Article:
I also have a rather critical style. I beat hard on new ideas, seek out critics, and then pledge my allegiance only to those still left standing. In conversation, I prefer to identify a claim at issue, and then focus on analyzing it, rather than the usual quick tours past hundreds of issues. I have always asked questions, even when I was very young.
I have little patience with those whose thinking is sloppy, small, or devoid of abstraction. And Iâ€™m not a joiner; I rebel against groups with â€œour beliefsâ€, especially when members must keep criticisms private, so as not to give ammunition to â€œthem.â€Â I love to argue one on one, and common beliefs are not important for friendship â€” instead I value honesty and passion.
In â€˜77 I began college (UCI) in engineering, but switched to physics to really understand the equations.Â Two years in, when physics repeated the same concepts with more math,Â I studied physics on my own, skipping the homework but acing the exams.Â To dig deeper, I did philosophy of science grad school (U Chicago), switched back to physics, and was then seduced to Silicon Valley.
By day I did artificial intelligence (Lockheed, NASA), and by night I studied on my own (Stanford) and hung with Xanaduâ€™s libertarian web pioneers and futurists.Â I had a hobby of institution design; my best idea was idea futures, now know as prediction markets. Feeling stuck without contacts and credentials, I went for a Ph.D. in social science (Caltech).
The physicist in me respected only econ experiments at first, but I was soon persuaded econ theory was full of insight, and did a theory thesis, and a bit of futurism on the side.Â I landed a health policy postdoc, where I was shocked to learn of medicineâ€™s impotency.Â I finally landed a tenure-track job (GMU), and also found the wide-ranging intellectual conversations Iâ€™d lacked since Xanadu.
My Policy Analysis Market project hit the press shit fan in â€˜03, burying me in media attention for a while, and helping to kickstart the prediction market industry, which continues to grow and for which I continue to consult.Â The press flap also tipped me over the tenure edge in â€˜05; my colleagues liked my being denounced by Senators. Â Tenure allowed me to maintain my diverse research agenda, and to start blogging at Overcoming Bias in November â€˜06, about the same time I became a research associate at Oxfordâ€™s Future of Humanity Institute.
My more professional bio is here.
Robin Hanson is an associate professor of economics at George Mason University, and a research associate at the Future of Humanity Institute of Oxford University. After receiving his Ph.D. in social science from the California Institute of Technology in 1997, Robin was a Robert Wood Johnson Foundation health policy scholar at the University of California at Berkeley. In 1984, Robin received a masters in physics and a masters in the philosophy of science from the University of Chicago, and afterward spent nine years researching artificial intelligence, Bayesian statistics, and hypertext publishing at Lockheed, NASA, and independently.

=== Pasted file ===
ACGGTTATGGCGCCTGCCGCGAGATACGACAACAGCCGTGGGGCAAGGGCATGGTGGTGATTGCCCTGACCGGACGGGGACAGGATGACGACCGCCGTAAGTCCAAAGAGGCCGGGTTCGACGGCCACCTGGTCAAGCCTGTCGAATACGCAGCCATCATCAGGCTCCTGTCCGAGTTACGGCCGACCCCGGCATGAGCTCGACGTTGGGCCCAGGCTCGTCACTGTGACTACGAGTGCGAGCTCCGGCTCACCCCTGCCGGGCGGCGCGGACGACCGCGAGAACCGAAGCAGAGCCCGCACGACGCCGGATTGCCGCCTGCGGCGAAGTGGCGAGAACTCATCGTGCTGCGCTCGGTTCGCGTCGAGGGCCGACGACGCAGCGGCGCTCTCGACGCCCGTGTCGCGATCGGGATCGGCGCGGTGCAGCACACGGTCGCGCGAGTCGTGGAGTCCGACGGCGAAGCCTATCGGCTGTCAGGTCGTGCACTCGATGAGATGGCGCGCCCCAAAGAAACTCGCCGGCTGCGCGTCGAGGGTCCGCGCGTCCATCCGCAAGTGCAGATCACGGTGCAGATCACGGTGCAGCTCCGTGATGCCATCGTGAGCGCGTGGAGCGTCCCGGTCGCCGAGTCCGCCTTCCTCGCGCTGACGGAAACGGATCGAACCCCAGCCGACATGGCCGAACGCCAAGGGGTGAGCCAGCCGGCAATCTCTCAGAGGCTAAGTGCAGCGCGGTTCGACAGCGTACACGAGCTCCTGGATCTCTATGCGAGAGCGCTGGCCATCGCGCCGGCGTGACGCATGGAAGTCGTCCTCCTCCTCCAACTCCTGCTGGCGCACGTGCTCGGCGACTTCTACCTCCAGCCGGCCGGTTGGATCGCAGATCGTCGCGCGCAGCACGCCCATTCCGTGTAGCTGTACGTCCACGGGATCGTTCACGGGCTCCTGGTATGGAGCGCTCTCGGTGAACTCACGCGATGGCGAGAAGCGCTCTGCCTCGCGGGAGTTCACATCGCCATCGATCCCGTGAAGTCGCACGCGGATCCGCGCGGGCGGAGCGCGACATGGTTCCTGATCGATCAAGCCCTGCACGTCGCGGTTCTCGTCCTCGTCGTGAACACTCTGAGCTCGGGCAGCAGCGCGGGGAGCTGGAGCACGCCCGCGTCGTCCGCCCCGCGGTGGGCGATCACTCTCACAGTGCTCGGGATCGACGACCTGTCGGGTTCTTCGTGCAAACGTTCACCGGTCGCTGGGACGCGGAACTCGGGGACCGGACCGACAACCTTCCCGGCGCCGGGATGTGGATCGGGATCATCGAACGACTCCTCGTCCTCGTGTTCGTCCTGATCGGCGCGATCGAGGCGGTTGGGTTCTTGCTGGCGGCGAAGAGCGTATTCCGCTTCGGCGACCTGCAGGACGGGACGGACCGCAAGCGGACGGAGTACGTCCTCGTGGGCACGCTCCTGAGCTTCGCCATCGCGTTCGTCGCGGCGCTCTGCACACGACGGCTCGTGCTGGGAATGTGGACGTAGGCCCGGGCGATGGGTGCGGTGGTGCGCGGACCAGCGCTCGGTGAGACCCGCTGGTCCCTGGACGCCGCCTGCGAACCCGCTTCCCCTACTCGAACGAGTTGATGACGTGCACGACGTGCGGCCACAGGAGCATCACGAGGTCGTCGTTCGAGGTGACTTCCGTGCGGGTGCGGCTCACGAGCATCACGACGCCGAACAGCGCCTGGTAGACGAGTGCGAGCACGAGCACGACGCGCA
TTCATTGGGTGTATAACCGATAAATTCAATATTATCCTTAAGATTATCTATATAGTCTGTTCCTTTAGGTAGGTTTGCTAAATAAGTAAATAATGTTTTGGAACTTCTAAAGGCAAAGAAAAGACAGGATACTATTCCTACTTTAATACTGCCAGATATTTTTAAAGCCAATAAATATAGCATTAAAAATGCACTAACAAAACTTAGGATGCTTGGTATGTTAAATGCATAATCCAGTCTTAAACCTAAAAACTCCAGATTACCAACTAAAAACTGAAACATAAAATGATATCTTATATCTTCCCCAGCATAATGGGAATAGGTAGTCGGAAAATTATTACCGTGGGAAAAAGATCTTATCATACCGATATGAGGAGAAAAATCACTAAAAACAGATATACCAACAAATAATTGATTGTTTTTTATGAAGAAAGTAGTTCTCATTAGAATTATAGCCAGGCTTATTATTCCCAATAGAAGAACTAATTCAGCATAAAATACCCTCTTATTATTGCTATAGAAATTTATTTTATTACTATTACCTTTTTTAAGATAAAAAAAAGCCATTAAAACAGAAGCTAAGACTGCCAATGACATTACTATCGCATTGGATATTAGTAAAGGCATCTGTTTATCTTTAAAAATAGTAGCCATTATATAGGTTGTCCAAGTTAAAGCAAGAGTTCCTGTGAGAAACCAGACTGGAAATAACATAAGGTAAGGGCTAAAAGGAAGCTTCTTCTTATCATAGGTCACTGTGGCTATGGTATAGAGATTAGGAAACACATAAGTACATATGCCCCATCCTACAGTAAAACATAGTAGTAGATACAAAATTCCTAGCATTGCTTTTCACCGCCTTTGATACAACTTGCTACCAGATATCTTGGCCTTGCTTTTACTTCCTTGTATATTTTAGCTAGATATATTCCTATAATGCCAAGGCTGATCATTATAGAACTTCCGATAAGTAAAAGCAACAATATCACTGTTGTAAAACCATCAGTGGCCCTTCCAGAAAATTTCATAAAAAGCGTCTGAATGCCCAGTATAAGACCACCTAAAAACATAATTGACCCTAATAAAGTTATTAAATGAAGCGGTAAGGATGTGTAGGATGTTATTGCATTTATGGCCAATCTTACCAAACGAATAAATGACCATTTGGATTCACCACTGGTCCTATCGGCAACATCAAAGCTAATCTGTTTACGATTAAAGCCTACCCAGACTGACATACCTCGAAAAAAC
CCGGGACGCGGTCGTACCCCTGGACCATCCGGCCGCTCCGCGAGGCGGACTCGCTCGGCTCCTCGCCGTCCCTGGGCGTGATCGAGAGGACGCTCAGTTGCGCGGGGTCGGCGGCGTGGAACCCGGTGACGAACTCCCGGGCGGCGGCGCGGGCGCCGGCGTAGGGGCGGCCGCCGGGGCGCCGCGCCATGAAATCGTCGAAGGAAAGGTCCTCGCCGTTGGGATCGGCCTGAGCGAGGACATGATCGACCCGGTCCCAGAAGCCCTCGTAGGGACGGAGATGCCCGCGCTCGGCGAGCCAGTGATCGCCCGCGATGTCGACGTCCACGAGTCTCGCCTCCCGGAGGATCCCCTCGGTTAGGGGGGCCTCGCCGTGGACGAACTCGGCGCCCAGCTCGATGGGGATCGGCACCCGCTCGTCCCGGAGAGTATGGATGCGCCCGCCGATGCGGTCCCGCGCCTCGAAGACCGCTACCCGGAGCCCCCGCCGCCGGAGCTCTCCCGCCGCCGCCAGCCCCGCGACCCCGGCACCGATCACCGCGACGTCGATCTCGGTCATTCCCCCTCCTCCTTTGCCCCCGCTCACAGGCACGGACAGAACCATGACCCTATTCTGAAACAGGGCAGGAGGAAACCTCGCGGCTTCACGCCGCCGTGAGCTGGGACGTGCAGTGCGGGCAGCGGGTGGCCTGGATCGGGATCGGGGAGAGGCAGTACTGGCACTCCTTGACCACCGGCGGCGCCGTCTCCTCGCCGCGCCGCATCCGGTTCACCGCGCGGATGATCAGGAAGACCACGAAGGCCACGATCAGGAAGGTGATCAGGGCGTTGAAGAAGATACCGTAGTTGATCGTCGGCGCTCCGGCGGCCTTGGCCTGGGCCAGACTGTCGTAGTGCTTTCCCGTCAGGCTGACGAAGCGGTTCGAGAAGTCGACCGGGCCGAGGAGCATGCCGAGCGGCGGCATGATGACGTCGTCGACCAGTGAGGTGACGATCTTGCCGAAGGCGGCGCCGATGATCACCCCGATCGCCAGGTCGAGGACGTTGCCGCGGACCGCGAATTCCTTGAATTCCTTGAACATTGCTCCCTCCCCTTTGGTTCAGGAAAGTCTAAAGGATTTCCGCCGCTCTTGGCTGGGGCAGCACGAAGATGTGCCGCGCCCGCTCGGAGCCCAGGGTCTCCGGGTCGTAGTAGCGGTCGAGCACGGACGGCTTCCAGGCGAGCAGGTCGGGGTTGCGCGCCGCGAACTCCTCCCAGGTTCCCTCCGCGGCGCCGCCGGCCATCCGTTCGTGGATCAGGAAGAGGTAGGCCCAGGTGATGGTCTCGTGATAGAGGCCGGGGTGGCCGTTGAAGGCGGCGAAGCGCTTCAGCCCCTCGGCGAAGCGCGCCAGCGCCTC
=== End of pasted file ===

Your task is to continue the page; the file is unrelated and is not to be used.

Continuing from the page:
Robin has over 70 publications, including articles in Applied Optics, Business Week, CATO Journal, Communications of the ACM, Economics Letters, Econometrica, Economics of Governance, Extropy, Forbes, Foundations of Physics, IEEE Intelligent Systems, Information Systems Frontiers, Innovations, International Joint Conference on Artificial Intelligence, Journal of Economic Behavior and Organization, Journal of Evolution and Technology, Journal of Law Economics and Policy, Journal of Political Philosophy, Journal of Prediction Markets, Journal of Public Economics, Medical Hypotheses, Proceedings of the Royal Society, Public Choice, Social Epistemology, Social Philosophy and Policy, Theory and Decision, and Wired.
Robin has pioneered prediction markets, also known as information markets or idea futures, since 1988. He was the first to write in detail about people creating and subsidizing markets in order to gain better estimates on those topics. Robin was a principal architect of the first internal corporate markets, at Xanadu in 1990, of the first web markets, the Foresight Exchange since 1994, and of DARPA’s Policy Analysis Market, from 2001 to 2003. Robin has developed new technologies for conditional, combinatorial, and intermediated trading, and has studied insider trading, manipulation, and other foul play. Robin has written and spoken widely on the application of idea futures to business and policy, being mentioned in over one hundred press articles on the subject, and advising many ventures, including Consensus Point, GuessNow, Newsfutures, Particle Financial, Prophet Street, Trilogy Advisors, XPree, YooNew, and undisclosable defense research projects.
Robin has diverse research interests, with papers on spatial product competition, health incentive contracts, group insurance, product bans, evolutionary psychology and bioethics of health care, voter information incentives, incentives to fake expertize, Bayesian classification, agreeing to disagree, self-deception in disagreement, probability elicitation, wiretaps, image reconstruction, the history of science prizes, reversible computation, the origin of life, the survival of humanity, very long term economic growth, growth given machine intelligence, and interstellar colonization.
It is the accuracy of market-generated forecasts that led the Department of Defense to propose running prediction markets on geopolitical events. While political rhetoric about “-terrorism futures”- led the plug to be pulled on that particular experiment…-
Justin Wolfers’- dual statement is quite true. Andrew Gelman’-s subsequent remarks do not fly in my book.